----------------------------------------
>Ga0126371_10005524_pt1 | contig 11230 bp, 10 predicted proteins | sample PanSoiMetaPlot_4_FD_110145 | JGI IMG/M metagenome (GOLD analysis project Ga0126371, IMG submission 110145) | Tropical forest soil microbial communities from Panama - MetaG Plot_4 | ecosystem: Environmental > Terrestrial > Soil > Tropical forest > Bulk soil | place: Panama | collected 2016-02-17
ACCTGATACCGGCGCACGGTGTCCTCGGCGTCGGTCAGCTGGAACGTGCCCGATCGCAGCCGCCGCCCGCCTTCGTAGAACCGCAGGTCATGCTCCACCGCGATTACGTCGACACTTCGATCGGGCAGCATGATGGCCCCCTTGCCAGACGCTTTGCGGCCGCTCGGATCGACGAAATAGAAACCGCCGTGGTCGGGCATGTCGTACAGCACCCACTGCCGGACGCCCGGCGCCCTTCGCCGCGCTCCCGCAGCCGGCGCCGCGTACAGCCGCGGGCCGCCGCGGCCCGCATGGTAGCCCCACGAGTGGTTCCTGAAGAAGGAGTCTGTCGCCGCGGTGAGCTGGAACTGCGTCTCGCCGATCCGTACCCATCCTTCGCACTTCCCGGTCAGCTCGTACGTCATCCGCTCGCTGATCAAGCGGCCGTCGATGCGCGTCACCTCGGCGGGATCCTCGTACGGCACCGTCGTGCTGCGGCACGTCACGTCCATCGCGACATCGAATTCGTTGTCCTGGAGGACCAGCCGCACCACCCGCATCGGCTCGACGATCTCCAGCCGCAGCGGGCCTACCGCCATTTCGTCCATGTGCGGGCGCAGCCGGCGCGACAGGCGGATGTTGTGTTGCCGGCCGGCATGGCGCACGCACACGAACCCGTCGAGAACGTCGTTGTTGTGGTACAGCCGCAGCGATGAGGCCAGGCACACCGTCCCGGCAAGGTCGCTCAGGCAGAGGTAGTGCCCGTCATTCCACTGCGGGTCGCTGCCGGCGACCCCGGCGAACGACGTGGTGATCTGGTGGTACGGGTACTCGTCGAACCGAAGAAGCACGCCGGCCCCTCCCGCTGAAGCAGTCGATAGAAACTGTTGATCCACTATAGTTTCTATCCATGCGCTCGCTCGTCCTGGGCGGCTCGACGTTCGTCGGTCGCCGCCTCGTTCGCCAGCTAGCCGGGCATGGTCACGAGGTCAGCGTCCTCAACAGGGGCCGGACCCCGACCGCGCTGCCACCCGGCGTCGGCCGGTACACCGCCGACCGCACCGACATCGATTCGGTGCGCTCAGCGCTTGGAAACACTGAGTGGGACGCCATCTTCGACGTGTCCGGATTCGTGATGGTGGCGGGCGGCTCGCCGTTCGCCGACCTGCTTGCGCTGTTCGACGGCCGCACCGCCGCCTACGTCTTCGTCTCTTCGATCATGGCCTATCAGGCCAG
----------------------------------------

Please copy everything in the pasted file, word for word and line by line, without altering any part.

>Ga0126371_10005524_pt1 | contig 11230 bp, 10 predicted proteins | sample PanSoiMetaPlot_4_FD_110145 | JGI IMG/M metagenome (GOLD analysis project Ga0126371, IMG submission 110145) | Tropical forest soil microbial communities from Panama - MetaG Plot_4 | ecosystem: Environmental > Terrestrial > Soil > Tropical forest > Bulk soil | place: Panama | collected 2016-02-17
ACCTGATACCGGCGCACGGTGTCCTCGGCGTCGGTCAGCTGGAACGTGCCCGATCGCAGCCGCCGCCCGCCTTCGTAGAACCGCAGGTCATGCTCCACCGCGATTACGTCGACACTTCGATCGGGCAGCATGATGGCCCCCTTGCCAGACGCTTTGCGGCCGCTCGGATCGACGAAATAGAAACCGCCGTGGTCGGGCATGTCGTACAGCACCCACTGCCGGACGCCCGGCGCCCTTCGCCGCGCTCCCGCAGCCGGCGCCGCGTACAGCCGCGGGCCGCCGCGGCCCGCATGGTAGCCCCACGAGTGGTTCCTGAAGAAGGAGTCTGTCGCCGCGGTGAGCTGGAACTGCGTCTCGCCGATCCGTACCCATCCTTCGCACTTCCCGGTCAGCTCGTACGTCATCCGCTCGCTGATCAAGCGGCCGTCGATGCGCGTCACCTCGGCGGGATCCTCGTACGGCACCGTCGTGCTGCGGCACGTCACGTCCATCGCGACATCGAATTCGTTGTCCTGGAGGACCAGCCGCACCACCCGCATCGGCTCGACGATCTCCAGCCGCAGCGGGCCTACCGCCATTTCGTCCATGTGCGGGCGCAGCCGGCGCGACAGGCGGATGTTGTGTTGCCGGCCGGCATGGCGCACGCACACGAACCCGTCGAGAACGTCGTTGTTGTGGTACAGCCGCAGCGATGAGGCCAGGCACACCGTCCCGGCAAGGTCGCTCAGGCAGAGGTAGTGCCCGTCATTCCACTGCGGGTCGCTGCCGGCGACCCCGGCGAACGACGTGGTGATCTGGTGGTACGGGTACTCGTCGAACCGAAGAAGCACGCCGGCCCCTCCCGCTGAAGCAGTCGATAGAAACTGTTGATCCACTATAGTTTCTATCCATGCGCTCGCTCGTCCTGGGCGGCTCGACGTTCGTCGGTCGCCGCCTCGTTCGCCAGCTAGCCGGGCATGGTCACGAGGTCAGCGTCCTCAACAGGGGCCGGACCCCGACCGCGCTGCCACCCGGCGTCGGCCGGTACACCGCCGACCGCACCGACATCGATTCGGTGCGCTCAGCGCTTGGAAACACTGAGTGGGACGCCATCTTCGACGTGTCCGGATTCGTGATGGTGGCGGGCGGCTCGCCGTTCGCCGACCTGCTTGCGCTGTTCGACGGCCGCACCGCCGCCTACGTCTTCGTCTCTTCGATCATGGCCTATCAGGCCAG